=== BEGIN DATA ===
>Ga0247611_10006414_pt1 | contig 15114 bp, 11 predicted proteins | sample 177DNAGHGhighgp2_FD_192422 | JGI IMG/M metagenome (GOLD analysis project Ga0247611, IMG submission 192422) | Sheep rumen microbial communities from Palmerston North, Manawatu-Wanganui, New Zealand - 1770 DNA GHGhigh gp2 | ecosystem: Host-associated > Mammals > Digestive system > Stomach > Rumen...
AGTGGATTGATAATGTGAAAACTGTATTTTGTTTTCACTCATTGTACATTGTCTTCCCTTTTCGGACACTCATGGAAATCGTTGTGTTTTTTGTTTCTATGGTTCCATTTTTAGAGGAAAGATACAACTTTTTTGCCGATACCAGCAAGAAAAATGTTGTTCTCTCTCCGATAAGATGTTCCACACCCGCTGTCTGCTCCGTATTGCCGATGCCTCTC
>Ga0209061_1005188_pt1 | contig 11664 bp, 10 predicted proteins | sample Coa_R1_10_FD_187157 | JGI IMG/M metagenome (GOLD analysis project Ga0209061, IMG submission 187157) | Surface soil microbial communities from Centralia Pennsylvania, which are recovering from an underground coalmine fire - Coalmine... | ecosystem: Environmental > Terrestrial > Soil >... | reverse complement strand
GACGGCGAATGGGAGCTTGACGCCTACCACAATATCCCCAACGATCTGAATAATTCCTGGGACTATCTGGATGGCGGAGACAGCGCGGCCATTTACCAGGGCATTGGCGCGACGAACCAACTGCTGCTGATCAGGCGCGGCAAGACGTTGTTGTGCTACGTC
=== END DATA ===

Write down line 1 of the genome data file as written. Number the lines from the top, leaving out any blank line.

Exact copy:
>Ga0247611_10006414_pt1 | contig 15114 bp, 11 predicted proteins | sample 177DNAGHGhighgp2_FD_192422 | JGI IMG/M metagenome (GOLD analysis project Ga0247611, IMG submission 192422) | Sheep rumen microbial communities from Palmerston North, Manawatu-Wanganui, New Zealand - 1770 DNA GHGhigh gp2 | ecosystem: Host-associated > Mammals > Digestive system > Stomach > Rumen...